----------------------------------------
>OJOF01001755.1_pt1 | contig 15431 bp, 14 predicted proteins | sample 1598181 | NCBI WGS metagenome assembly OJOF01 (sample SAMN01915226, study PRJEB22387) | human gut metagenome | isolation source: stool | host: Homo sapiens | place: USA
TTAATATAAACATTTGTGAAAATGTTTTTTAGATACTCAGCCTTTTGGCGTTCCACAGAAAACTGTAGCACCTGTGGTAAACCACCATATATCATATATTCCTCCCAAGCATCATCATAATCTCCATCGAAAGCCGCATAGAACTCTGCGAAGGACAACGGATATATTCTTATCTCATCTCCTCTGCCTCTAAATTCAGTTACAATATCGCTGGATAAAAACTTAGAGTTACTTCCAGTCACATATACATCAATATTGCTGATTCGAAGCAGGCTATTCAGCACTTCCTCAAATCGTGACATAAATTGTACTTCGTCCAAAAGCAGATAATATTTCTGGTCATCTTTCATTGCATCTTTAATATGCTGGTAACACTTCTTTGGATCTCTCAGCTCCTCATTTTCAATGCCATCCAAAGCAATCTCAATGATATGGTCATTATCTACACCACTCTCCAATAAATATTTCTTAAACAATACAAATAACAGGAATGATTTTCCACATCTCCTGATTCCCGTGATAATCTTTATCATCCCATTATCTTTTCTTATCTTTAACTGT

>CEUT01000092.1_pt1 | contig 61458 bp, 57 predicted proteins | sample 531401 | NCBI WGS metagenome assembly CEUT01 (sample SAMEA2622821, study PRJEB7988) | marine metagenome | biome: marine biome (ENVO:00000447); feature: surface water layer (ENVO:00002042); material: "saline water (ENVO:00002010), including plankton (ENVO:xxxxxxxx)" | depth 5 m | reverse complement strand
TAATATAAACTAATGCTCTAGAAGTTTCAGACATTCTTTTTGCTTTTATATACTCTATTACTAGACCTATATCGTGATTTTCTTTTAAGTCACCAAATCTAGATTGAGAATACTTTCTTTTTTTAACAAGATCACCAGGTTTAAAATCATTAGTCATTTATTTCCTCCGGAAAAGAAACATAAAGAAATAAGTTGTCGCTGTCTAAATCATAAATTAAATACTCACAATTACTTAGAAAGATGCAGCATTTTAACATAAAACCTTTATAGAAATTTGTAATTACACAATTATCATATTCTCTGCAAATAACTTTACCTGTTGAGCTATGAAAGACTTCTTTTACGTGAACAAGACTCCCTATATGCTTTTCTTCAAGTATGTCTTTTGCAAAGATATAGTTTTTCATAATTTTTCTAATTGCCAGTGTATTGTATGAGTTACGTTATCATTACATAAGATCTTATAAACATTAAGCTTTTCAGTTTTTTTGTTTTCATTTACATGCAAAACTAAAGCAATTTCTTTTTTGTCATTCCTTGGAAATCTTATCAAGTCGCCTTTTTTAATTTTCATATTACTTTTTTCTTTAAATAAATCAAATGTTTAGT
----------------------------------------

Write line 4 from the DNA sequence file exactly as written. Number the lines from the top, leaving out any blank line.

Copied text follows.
TAATATAAACTAATGCTCTAGAAGTTTCAGACATTCTTTTTGCTTTTATATACTCTATTACTAGACCTATATCGTGATTTTCTTTTAAGTCACCAAATCTAGATTGAGAATACTTTCTTTTTTTAACAAGATCACCAGGTTTAAAATCATTAGTCATTTATTTCCTCCGGAAAAGAAACATAAAGAAATAAGTTGTCGCTGTCTAAATCATAAATTAAATACTCACAATTACTTAGAAAGATGCAGCATTTTAACATAAAACCTTTATAGAAATTTGTAATTACACAATTATCATATTCTCTGCAAATAACTTTACCTGTTGAGCTATGAAAGACTTCTTTTACGTGAACAAGACTCCCTATATGCTTTTCTTCAAGTATGTCTTTTGCAAAGATATAGTTTTTCATAATTTTTCTAATTGCCAGTGTATTGTATGAGTTACGTTATCATTACATAAGATCTTATAAACATTAAGCTTTTCAGTTTTTTTGTTTTCATTTACATGCAAAACTAAAGCAATTTCTTTTTTGTCATTCCTTGGAAATCTTATCAAGTCGCCTTTTTTAATTTTCATATTACTTTTTTCTTTAAATAAATCAAATGTTTAGT